Mentges and Brilliant are both wrong !! The article in Business Week shows using fingerprinting for check id only and check is then cashed by a person. Nothing new here, many banks have required fingerprints on checks for non-bank customers. Key to Mr. Payroll machine is elimination of high cost labor and need for a person. No other machine now does this !!!!! Mr. Payroll can use any id process it feels is the best. Retina scanning is very expensive and no commercial use yet. Customers for Mr. Payroll in many cases do not have bank accounts(estimated that 25 % or more of population). Government recently gave up on forcing electronic payments for government transfers, too many people did not have bank accounts. The tech people are not Mr. Payroll customers and that customer base is growing 2X as fast as the so called tech group. Machine will prove its worth next year !!! Brillian is wrong, machine has not been around 2 years, first tested in June of last year !!! All new things have the skeptics and take longer to evolve than most people think !! No one will buy pawn merchandise on Internet !!! figure it out, can't judge its value !!!! The one company claiming to do it is not, a big promote job !!!!! Stay tuned , Mr. Payroll machine is alive and well!!! Value is cutting cost of cashing checks by banks and others !!!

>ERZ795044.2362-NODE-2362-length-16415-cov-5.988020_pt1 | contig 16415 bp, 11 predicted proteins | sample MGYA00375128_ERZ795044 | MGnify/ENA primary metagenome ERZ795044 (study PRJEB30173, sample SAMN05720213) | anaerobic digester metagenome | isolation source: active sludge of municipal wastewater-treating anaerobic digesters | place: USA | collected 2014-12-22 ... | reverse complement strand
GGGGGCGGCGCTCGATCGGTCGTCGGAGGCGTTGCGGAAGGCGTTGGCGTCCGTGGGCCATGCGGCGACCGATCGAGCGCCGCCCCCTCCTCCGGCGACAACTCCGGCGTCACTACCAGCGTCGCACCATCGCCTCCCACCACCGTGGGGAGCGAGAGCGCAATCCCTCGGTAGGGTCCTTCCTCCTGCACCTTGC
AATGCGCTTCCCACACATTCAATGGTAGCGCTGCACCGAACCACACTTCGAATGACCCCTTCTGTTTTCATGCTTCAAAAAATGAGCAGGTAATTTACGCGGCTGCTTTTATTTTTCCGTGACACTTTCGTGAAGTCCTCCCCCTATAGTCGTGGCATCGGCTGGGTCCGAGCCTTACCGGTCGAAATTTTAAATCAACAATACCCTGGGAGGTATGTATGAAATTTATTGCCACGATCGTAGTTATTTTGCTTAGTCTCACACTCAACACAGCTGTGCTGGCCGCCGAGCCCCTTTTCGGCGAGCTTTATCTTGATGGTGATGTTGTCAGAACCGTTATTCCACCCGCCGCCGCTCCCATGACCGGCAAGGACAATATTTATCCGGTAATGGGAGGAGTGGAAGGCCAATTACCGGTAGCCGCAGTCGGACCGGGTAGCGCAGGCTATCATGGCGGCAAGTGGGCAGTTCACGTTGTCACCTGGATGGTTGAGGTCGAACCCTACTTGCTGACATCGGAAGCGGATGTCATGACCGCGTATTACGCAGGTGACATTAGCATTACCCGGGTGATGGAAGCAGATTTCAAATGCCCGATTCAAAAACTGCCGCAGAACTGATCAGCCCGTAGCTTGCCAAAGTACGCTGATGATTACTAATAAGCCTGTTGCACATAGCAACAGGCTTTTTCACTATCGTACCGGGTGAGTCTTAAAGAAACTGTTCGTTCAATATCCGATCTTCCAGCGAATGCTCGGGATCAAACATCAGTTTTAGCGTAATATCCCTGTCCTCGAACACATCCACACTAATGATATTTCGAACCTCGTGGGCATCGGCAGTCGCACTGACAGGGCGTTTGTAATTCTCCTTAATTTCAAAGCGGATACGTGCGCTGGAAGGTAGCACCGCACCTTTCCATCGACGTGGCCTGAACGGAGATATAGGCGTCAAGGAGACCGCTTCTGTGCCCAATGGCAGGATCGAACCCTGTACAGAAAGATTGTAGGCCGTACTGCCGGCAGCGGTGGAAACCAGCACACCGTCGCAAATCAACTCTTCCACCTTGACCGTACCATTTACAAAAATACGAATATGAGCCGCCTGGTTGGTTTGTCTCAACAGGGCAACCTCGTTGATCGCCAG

Show me an ROI projection for a machine that costs $30,000+ and gets you 1% to 3% return with an average check value of < 200$ and an average volume of 100 checks a day over a five year plan! And don't spout any growth rhetoric, because until there is an established growth pattern [and even then] it's all just hot air. By all means though, don't take my word as gospel, buy as many shares of PWN as you can! Maybe you can single-handedly take it out of the cellar(seller). :)
Agree that that check cashing machines can save labor costs, but the camera based software is too costly and time consuming - a fingerprint scanner (see Business Week) can be attached to ATM's, Checkcashing Machines, etc. What I am saying is that the software out there now, and in the pipeline will leapfrog the Mr. Payroll machine technology. The machine may not be dead, but a drastic rework will be needed. Living in the Silicon Valley, I have seen this happen often - great product, but short life-span.
What happens if the fingerprint can't be read or the software makes a mistake? Can a person analyze the fingerprint like they can the picture? Also, the value of the machine is not the biometric used but rather the back-end solution and assumption of risk. C-ya.